‘The Imaginarium of Doctor Parnassus’ 2009

In London, the sideshow troupe of Doctor Parnassus promises the audience a journey to the “Imaginarium”, an imaginary world commanded by the mind of Doctor Parnassus, where dreams come true. In the stories that Doctor Parnassus tells to his daughter Valentina, the midget Percy, and his assistant Anton, he claims to have lived for more than one thousand years; However, when he fell in love with a mortal woman, he made a deal with the devil (Mr. Nick), trading his immortality for youth. As part of the bargain, he promised his son or daughter to Mr. Nick on their sixteenth birthday. Valentina is now almost to the doomed age and Doctor Parnassus makes a new bet with Mr. Nick, whoever seduces five souls in the Imaginarium will have Valentina as a prize. Meanwhile the troupe rescues Tony, a young man that was hanged on a bridge by the Russians. Tony was chased until he finds and joins the group. Tony and Valentina fall in love with each other and the jealous Anton discovers that his competition may be a liar.

Effects of Heath Ledger’s death

Production was disrupted by the death of Heath Ledger in New York City on 22 January 2008. Ledger’s involvement had been a “key factor” in the film’s financing. Gilliam was presiding over concept art when he was informed by a phone call that Ledger had died. His initial thought about the production was: “The film’s over, it’s as simple as that.”  Although production was suspended indefinitely by 24 January, Gilliam initially wanted to “salvage” the film by using computer-generated imagery to make Ledger’s character magically change his appearance, perhaps into another character. He also wanted to dedicate the film to Ledger. The imagery would have been similar to transformation techniques seen on Brad Pitt in The Curious Case of Benjamin Button and those employed on Roy Scheider’s performance in his posthumous release Iron Cross. Continue reading “‘The Imaginarium of Doctor Parnassus’ 2009”

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‘Mortdecai’ 2015

Juggling some angry Russians, the British Mi5, his impossibly leggy wife and an international terrorist, debonair art dealer and part time rogue Charlie Mortdecai (Johnny Depp) must traverse the globe armed only with his good looks and special charm in a race to recover a stolen painting rumored to contain the code to a lost bank account filled with Nazi gold.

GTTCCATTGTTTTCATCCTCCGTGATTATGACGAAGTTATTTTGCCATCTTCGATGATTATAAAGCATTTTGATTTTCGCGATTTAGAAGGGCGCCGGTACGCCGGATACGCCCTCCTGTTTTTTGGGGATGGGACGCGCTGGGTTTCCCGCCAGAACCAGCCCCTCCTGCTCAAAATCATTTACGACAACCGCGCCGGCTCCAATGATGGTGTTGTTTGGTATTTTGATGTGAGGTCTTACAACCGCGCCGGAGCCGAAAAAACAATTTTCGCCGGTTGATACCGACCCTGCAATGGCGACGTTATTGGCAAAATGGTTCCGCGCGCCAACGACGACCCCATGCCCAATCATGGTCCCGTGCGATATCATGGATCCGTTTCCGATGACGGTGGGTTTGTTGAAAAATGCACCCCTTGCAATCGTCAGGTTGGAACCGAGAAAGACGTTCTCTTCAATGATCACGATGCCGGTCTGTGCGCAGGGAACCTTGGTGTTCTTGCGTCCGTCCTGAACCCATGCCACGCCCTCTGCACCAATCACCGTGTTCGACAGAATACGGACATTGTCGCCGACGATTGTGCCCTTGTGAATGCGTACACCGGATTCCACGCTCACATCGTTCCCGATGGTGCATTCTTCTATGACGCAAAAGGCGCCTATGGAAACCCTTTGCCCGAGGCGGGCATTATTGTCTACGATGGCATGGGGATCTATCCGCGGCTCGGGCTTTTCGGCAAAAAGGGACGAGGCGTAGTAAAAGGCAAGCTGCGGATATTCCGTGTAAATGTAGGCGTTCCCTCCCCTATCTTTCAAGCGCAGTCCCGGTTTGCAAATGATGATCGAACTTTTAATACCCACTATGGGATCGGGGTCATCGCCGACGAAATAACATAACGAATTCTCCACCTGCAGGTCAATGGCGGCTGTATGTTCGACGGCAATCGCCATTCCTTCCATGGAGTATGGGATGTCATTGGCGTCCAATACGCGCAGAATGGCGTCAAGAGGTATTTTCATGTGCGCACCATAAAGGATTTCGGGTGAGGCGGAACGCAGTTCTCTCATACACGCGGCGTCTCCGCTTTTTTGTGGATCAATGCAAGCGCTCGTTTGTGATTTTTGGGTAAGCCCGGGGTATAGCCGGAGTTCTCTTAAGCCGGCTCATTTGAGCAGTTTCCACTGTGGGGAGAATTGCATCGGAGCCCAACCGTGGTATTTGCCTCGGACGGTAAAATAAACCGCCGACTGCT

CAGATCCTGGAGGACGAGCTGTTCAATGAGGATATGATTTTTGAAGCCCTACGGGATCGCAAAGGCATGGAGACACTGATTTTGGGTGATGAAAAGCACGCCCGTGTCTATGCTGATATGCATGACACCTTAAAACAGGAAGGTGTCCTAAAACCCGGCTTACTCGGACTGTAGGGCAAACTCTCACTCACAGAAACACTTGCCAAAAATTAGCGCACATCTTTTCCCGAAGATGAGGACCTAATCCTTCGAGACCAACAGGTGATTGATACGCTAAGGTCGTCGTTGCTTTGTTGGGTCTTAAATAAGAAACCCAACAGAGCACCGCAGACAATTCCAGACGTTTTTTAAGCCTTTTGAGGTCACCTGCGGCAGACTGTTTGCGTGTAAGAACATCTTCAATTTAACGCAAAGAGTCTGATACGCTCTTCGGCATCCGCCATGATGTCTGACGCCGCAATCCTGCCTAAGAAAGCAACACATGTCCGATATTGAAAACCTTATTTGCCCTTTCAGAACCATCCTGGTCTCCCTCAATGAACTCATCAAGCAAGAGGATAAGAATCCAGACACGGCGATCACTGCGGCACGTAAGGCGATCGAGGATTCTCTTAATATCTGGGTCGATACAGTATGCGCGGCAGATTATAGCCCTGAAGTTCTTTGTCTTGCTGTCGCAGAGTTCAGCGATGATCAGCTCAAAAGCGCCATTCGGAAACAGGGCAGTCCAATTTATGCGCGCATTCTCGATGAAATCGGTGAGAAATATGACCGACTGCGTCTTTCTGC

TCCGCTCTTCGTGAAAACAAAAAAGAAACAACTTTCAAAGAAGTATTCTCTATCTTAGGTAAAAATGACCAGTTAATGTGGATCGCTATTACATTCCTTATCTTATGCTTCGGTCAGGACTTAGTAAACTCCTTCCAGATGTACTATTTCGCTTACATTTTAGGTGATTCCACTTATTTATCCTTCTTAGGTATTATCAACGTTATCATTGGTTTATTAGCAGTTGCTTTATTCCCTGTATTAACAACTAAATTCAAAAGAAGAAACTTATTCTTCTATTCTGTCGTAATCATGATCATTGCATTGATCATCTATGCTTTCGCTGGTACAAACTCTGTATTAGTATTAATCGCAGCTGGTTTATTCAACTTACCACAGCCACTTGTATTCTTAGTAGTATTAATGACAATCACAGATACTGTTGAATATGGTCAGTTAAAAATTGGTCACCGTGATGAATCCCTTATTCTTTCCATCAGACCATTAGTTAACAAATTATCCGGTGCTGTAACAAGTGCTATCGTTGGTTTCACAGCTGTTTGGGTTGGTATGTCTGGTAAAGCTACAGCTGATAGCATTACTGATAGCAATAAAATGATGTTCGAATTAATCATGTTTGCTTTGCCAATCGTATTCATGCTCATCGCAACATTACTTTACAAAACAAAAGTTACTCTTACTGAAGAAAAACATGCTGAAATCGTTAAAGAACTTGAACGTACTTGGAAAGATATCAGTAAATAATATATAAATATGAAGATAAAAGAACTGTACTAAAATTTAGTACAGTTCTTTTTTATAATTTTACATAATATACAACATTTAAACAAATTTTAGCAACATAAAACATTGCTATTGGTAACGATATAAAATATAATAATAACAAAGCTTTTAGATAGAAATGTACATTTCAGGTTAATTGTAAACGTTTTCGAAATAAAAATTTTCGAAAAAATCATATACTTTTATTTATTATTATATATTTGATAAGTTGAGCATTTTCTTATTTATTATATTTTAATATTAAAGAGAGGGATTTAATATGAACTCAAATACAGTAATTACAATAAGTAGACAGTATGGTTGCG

Even after reading many bad reviews, I still think this film is a charm. My guess is that many old-head movie buffs might feel a bit offended by his more recent eccentric characters. Although I do agree that most of his characters from older films are some of his best; Johnny Depp is something like a chameleon, he transforms into his characters gracefully it seems and forms new life within them. So to me Johnny Depp can play both a serious and or nutty character. Or really whatever he wishes to play because he is indeed Johnny Depp. He plays all his characters well as he is an amazing actor and deserves credit. Where ever you are Johnny I’m on your side.

About this film, its an adventure and a comedy (among a few other genres), which to me stirs up the perfect cup of coffee; or movie in this case, ha! The movie poster itself put a smile on my face and left me eager to watch what ‘Mortdecai’ was all about.

A hilarious film that had me laughing from the moment I saw Charlie Mortdecai’s ostentatious mustache flaring and his humorous stride. I couldn’t keep my eyes off. There are many funny scenes within this film and of course couldn’t have been funny without Charlie Mortedcai’s gestures, mannerisms and mustache.

Say what you will, but I love this film because its weird, funny and takes me on an adventure with an eccentric character.

‘Fear and Loathing in Las Vegas’ 1998

Journalist Raoul Duke and his lawyer Dr Gonzo drive from LA to Las Vegas on a drugs binge. They nominally cover news stories, including a convention on drug abuse, but also sink deeper into a frightening psychedelic otherworld. As Vietnam, Altamont and the Tate killings impinge from the world of TV news, Duke and Gonzo see casinos, reptiles and the American dream.

Parents need to know that Fear and Loathing in Las Vegas is a two-hour celebration of drugs, foul language, and debauchery, with little or no consequences, redemption, or lessons learned. Lead character Raoul Duke (Johnny Depp) is based on famous “Gonzo” journalist Hunter S. Thompson — but there’s little actual writing going on in the movie amid the fog of drugs, drinking, and swearing. Although little actual sex is shown, there’s plenty of violent and depraved sexual imagery in the dialogue, yet another reason this movie absolutely isn’t for kids. But for adults — especially those already inducted into the Thompson cult — the movie is a hilarious cult favorite.

As directed by Terry Gilliam, this seemingly pointless celebration of bad behavior is also a hilarious and crazily visual comedy for adults already inducted into the Hunter S. Thompson cult. The movie sets a bizarre, frantic pace and sustains it successfully for its entire running time. Gilliam’s extraordinary camerawork — as well as weird makeup and visual effects — attempts to capture the feel of a real drug trip, as well as some imaginatively trashed hotel rooms afterward.   – Common Sense Media